Community gathers for opening of downtown medical school

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Riley Guerzini
Medical school donors William (right) and Mary (middle) Stone cut the ribbon in front of the Stone Family Center for Health Services

William Stone took the podium at Old National Events Plaza after receiving a commemorative key to the new Stone Family Center for Health Sciences which opened Aug. 9 during the ribbon-cutting ceremony.

“You think for $15 million they would give me an actual key,” he joked.

The facility is named after Evansville natives William and Mary Stone who donated $15 million to the medical school.

The $61 million medical school is a collaborative effort between three universities, Indiana University, University of Evansville and University of Southern Indiana.

Before the ribbon-cutting ceremony, many speeches were given to an awaiting audience. Among those who took the podium included the presidents of all three collaborating universities, IU President Michael McRobbie, UE President Chris Pietruszkiewicz and USI President Ron Rochon, along with Mayor Lloyd Winnecke, and Indiana Lt. Governor Suzanne Crouch.

“I can’t think of a better way to begin the presidency than to be able to dedicate the Stone Family Center for Health Sciences,” said Pietruszkiewicz, who succeeded Tom Kazee as the 24th president of UE in July.

Pietruszkiewicz said he was delighted to be part of a university that places value in collaboration with other communities in improving healthcare.

“This is an exciting day for Evansville to see the results of so many years of very unique and dedicated collaboration of various academic institutions, healthcare organizations and our local leadership,” he said.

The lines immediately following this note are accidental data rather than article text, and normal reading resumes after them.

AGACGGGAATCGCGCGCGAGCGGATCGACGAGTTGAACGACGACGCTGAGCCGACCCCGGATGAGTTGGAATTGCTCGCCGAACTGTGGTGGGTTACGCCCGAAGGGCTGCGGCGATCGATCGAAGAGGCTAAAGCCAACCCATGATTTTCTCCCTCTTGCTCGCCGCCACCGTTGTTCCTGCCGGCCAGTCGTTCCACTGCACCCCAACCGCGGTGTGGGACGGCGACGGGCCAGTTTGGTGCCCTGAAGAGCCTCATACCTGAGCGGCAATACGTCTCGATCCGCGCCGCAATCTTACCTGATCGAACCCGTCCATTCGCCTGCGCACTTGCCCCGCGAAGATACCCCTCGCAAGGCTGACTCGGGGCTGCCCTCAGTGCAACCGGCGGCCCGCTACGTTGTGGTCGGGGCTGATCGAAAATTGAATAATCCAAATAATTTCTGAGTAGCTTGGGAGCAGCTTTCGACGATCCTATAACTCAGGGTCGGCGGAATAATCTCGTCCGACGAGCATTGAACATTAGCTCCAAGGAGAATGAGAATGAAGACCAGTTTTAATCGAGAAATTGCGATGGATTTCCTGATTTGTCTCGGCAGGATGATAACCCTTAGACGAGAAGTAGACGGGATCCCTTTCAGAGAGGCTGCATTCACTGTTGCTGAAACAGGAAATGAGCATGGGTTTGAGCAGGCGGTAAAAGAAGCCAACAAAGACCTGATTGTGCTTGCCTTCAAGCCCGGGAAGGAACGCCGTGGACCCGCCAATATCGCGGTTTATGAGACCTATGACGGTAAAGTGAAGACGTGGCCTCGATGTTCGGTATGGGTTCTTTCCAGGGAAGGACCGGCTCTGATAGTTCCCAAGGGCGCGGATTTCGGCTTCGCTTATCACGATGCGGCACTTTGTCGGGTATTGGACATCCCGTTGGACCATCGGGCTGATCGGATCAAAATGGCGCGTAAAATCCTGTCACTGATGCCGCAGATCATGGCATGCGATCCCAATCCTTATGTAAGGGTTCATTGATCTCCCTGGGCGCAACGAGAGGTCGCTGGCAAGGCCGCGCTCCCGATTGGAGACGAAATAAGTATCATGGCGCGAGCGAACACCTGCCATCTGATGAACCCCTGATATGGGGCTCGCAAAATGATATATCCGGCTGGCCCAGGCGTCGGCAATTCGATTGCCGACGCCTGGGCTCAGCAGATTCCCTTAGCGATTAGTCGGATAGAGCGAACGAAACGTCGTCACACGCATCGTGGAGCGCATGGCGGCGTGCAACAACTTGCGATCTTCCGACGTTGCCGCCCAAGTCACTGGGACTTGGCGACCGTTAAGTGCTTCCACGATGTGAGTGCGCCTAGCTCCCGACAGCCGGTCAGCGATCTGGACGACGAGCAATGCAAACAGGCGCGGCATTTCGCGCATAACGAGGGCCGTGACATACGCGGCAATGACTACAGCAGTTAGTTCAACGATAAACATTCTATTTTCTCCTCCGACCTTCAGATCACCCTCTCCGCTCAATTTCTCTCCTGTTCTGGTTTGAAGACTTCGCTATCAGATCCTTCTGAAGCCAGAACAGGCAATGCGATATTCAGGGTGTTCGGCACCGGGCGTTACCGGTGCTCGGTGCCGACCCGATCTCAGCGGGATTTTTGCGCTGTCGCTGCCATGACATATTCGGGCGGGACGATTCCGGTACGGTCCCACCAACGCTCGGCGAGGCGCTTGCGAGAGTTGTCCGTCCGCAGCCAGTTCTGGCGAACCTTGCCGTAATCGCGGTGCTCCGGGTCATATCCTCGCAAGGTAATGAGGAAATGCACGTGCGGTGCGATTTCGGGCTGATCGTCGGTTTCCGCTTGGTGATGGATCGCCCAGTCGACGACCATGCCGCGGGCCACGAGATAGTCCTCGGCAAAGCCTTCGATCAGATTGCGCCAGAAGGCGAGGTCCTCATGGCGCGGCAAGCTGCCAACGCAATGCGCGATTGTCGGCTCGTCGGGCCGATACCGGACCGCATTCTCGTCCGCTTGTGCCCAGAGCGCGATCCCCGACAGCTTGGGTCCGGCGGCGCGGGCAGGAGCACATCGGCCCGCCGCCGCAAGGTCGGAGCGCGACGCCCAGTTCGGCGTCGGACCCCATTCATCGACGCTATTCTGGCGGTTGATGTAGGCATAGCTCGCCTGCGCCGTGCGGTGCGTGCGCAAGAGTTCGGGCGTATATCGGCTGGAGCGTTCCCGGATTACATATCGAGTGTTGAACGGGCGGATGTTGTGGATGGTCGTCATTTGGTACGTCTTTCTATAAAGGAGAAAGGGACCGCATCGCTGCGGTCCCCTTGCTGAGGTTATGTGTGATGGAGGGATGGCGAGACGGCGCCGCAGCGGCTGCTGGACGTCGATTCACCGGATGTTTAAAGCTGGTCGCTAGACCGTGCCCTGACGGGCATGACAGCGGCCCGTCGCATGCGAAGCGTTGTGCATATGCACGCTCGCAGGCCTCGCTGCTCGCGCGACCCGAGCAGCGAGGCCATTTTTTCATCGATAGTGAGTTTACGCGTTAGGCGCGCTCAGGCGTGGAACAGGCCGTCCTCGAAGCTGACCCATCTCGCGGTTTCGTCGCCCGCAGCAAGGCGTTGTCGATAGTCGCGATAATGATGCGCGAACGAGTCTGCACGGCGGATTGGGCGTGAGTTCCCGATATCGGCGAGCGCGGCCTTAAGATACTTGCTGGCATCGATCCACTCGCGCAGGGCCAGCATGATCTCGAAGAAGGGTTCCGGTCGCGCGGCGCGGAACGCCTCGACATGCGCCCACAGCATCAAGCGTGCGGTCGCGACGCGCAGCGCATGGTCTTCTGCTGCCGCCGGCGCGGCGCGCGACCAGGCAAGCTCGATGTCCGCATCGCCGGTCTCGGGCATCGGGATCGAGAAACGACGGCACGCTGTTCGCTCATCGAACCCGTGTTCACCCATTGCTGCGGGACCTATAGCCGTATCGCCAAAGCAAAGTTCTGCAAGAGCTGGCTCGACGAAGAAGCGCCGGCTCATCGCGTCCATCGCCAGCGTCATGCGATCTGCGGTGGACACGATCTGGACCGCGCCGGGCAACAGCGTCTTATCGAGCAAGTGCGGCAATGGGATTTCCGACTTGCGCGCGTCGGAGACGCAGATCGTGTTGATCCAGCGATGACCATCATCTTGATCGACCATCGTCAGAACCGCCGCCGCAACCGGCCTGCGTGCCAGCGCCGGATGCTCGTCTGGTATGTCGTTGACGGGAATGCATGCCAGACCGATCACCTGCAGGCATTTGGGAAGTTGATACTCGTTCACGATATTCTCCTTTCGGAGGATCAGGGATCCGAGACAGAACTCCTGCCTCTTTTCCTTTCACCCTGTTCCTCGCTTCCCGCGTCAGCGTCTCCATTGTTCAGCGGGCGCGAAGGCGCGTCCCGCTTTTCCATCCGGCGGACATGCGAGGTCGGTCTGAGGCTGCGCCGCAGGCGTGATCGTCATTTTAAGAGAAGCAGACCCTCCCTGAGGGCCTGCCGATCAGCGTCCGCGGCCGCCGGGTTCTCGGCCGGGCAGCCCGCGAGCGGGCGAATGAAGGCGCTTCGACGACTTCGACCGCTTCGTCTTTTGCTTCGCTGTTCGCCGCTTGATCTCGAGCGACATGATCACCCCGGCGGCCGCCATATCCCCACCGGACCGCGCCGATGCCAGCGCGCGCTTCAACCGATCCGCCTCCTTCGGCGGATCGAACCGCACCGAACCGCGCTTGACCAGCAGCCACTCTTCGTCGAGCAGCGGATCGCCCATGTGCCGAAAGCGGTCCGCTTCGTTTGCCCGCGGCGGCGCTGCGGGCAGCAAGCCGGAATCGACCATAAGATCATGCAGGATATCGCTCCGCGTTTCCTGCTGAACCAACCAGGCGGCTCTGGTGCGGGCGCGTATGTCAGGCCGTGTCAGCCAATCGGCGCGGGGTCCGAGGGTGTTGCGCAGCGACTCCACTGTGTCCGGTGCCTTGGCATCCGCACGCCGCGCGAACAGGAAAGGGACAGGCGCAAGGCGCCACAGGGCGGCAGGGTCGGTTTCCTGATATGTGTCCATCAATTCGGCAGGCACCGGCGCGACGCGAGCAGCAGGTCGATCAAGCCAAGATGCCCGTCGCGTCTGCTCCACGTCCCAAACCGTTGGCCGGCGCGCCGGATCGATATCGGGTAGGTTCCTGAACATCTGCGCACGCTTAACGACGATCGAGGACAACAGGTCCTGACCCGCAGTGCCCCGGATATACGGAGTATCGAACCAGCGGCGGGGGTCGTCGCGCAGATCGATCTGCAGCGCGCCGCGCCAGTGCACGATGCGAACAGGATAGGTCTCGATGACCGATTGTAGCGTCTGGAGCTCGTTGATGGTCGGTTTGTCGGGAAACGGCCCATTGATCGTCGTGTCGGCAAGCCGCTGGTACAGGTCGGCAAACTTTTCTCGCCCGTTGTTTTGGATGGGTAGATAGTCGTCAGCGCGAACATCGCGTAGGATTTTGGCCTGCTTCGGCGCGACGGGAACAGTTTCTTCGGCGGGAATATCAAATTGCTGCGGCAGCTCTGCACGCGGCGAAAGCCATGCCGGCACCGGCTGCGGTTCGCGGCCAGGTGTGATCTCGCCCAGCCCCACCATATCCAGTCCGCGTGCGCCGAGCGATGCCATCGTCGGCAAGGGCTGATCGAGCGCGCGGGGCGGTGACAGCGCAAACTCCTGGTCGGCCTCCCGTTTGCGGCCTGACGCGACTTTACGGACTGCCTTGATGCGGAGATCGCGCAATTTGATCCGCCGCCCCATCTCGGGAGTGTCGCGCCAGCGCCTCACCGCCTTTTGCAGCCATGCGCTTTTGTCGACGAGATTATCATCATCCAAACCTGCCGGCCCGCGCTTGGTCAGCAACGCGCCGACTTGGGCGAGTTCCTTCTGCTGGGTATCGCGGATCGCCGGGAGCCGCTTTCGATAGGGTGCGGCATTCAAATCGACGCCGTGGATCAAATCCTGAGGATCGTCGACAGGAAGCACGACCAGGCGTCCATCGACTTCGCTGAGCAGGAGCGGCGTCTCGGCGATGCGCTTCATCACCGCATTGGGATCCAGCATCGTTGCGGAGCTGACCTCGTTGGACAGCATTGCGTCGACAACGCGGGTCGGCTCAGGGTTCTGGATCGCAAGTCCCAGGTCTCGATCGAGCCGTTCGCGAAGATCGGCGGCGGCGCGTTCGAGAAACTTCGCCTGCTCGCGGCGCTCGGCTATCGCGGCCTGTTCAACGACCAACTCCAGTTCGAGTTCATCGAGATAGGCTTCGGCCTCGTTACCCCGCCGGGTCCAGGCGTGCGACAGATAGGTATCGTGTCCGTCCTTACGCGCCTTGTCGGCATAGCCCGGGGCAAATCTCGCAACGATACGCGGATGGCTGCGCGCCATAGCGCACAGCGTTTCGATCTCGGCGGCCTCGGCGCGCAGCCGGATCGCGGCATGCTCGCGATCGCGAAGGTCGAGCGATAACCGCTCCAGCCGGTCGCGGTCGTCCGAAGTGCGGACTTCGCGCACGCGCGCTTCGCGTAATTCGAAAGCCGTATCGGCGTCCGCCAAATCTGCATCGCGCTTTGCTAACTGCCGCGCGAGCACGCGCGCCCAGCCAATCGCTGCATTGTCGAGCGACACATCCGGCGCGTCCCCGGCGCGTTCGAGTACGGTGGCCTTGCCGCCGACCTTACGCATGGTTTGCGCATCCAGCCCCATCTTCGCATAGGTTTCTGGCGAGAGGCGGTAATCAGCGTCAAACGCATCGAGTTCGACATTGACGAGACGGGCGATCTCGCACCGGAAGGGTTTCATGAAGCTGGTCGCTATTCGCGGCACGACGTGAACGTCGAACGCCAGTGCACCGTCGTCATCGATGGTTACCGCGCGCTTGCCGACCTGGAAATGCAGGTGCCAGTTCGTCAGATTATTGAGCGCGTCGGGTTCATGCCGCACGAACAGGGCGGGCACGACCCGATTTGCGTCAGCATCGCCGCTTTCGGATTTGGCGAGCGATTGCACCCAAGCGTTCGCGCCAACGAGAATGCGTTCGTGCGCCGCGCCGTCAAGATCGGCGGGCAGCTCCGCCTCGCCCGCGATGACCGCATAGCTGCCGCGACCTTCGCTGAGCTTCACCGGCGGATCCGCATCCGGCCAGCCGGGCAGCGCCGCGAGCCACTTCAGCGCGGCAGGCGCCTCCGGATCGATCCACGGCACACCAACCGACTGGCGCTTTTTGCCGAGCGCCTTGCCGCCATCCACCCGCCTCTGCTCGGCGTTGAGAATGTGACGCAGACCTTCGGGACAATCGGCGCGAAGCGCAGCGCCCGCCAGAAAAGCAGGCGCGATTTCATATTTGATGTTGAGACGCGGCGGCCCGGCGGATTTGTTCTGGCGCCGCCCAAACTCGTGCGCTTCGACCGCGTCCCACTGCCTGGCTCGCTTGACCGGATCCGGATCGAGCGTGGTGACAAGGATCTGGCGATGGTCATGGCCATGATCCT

UE will house two programs at the med school, a doctorate in physical therapy and physician assistant program.

Classes began Aug. 6 with enrollment at around 450 students.

The first floor of the building houses IU’s dental studies clinic along with a 150-seat auditorium. The second floor is home to anatomy classes and a simulation center where students will participate in simulated medical activities. The third and fourth floors will contain administrative offices along with labs, classrooms and workstations.

“If you have a loved one or one that you care about who has an illness or serious medical emergency, there is no doubt that you want the best possible care for that individual,” Rochon said. “Today that care often involves teamwork of professionals that need to work together in collaborative ways. The University of Southern Indiana has a significant experience in this teamwork approach, and I look forward to continuing to hone our skills with our colleagues at the Stone Family Center for Health Sciences.”

Rochon also touted USI receiving the first-ever Nexus award in 2016 for interprofessional care delivery. The purpose of the award is to recognize team-based approaches that connect health care and higher education with goals to transform care delivery, improve health outcomes and decrease costs.

USI will bring 250 occupational therapy students, master of science in nursing and doctorate in nursing practice along with 120 senior graduate nursing students, 11 faculty members and two support staff to the medical school.

William and Mary Stone were raised in Evansville and graduated from Memorial High School. William Stone is the owner of financial services and technology solutions provider SS&C. The Connecticut-based company also has a location in Evansville.

“The Stone family emulates what it means to be role models for our community,” Rochon said. “We are confident that the future of healthcare in our community is bright.”

Stone said the med school will create so many opportunities for advancement in the medical field.

“We can be the best in the world,” he said. “We just need to do it.”

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